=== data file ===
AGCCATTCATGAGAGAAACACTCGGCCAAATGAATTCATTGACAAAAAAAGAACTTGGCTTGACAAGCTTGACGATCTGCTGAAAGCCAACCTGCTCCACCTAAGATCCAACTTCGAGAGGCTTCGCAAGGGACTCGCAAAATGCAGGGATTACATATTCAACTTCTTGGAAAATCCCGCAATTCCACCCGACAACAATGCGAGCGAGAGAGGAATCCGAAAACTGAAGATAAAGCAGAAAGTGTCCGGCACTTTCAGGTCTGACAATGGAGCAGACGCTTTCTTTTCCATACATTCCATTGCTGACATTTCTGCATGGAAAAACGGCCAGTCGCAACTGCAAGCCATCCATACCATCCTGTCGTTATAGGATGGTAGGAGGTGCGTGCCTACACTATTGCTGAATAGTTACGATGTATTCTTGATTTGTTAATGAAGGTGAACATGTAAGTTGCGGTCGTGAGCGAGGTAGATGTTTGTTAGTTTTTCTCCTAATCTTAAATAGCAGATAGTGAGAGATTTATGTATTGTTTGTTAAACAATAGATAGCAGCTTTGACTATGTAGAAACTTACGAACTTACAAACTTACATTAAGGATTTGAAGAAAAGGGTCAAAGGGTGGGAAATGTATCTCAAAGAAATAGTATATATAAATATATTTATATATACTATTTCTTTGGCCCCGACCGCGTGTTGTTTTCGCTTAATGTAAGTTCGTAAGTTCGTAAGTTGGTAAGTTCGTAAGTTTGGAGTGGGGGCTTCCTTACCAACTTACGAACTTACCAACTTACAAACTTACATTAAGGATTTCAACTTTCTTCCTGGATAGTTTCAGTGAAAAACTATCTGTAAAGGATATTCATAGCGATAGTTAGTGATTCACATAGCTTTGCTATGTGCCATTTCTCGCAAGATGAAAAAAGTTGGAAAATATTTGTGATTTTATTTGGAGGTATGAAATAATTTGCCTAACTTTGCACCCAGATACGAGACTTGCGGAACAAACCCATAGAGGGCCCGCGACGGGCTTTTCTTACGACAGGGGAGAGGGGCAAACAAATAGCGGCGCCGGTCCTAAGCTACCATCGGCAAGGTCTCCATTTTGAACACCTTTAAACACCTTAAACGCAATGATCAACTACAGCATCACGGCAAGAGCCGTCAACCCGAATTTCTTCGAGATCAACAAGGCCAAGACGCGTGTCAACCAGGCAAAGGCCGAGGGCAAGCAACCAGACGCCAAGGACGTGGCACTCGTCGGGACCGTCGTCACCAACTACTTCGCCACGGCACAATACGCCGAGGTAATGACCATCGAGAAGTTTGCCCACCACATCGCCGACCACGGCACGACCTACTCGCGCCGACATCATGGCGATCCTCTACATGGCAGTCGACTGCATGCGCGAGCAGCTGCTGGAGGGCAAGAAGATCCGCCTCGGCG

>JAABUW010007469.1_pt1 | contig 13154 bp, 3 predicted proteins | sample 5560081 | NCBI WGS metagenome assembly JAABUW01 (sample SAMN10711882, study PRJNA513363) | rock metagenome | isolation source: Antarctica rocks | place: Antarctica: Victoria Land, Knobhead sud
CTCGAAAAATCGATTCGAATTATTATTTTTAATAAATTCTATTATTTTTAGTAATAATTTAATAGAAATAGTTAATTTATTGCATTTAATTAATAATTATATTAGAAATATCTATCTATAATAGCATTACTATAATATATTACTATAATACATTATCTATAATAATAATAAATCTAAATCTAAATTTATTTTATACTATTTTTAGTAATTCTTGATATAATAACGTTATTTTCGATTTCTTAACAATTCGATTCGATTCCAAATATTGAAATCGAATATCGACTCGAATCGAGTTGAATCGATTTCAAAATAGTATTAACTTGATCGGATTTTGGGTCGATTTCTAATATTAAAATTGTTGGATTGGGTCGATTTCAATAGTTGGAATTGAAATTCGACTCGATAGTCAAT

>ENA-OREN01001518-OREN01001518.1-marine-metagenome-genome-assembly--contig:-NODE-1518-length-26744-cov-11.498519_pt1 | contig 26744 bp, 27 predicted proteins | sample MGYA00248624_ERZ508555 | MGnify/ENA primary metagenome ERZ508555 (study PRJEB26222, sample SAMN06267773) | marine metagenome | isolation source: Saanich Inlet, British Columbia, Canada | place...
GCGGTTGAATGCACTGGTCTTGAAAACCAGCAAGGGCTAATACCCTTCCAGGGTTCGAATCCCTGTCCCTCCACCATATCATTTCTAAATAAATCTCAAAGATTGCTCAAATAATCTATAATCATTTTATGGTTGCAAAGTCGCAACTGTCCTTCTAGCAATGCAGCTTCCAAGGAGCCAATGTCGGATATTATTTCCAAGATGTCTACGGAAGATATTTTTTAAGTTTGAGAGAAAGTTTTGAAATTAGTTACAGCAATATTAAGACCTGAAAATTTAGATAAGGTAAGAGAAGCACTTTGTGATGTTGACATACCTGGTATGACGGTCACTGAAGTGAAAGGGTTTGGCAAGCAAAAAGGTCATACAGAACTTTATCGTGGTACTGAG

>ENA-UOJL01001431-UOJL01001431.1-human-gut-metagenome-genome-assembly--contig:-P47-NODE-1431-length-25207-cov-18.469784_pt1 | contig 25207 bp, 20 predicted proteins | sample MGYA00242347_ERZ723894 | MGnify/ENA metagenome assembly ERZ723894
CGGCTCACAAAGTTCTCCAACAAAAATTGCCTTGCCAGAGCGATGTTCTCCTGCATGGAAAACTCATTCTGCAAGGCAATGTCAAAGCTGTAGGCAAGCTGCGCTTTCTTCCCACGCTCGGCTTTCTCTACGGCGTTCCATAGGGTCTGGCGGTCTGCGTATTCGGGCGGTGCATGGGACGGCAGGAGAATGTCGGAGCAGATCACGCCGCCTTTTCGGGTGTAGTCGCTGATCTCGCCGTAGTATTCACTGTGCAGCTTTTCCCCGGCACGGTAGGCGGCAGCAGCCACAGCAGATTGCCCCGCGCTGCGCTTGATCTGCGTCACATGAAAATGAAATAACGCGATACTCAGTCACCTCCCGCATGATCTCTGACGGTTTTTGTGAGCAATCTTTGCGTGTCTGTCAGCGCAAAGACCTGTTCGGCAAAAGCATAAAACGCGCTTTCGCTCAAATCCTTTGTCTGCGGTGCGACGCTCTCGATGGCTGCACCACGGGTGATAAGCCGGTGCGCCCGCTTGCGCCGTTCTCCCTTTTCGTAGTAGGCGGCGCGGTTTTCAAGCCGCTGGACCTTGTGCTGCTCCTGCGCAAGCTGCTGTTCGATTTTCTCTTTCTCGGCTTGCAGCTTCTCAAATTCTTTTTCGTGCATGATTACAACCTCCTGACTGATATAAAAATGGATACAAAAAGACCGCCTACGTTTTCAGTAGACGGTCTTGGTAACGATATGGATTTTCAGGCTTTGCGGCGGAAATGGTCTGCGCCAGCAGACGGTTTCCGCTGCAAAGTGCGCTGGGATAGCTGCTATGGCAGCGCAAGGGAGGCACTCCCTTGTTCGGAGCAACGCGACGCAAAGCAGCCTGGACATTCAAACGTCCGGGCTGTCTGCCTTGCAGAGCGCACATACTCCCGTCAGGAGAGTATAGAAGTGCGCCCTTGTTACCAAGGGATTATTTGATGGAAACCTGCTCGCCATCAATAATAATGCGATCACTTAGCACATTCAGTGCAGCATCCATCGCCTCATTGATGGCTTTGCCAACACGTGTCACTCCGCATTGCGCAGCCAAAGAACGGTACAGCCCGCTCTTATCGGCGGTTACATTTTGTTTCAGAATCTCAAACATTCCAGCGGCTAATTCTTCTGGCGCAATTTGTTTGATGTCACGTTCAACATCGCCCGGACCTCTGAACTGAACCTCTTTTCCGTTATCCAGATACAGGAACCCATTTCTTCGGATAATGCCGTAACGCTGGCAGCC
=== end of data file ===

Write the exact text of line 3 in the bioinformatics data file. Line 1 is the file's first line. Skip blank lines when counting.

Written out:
CTCGAAAAATCGATTCGAATTATTATTTTTAATAAATTCTATTATTTTTAGTAATAATTTAATAGAAATAGTTAATTTATTGCATTTAATTAATAATTATATTAGAAATATCTATCTATAATAGCATTACTATAATATATTACTATAATACATTATCTATAATAATAATAAATCTAAATCTAAATTTATTTTATACTATTTTTAGTAATTCTTGATATAATAACGTTATTTTCGATTTCTTAACAATTCGATTCGATTCCAAATATTGAAATCGAATATCGACTCGAATCGAGTTGAATCGATTTCAAAATAGTATTAACTTGATCGGATTTTGGGTCGATTTCTAATATTAAAATTGTTGGATTGGGTCGATTTCAATAGTTGGAATTGAAATTCGACTCGATAGTCAAT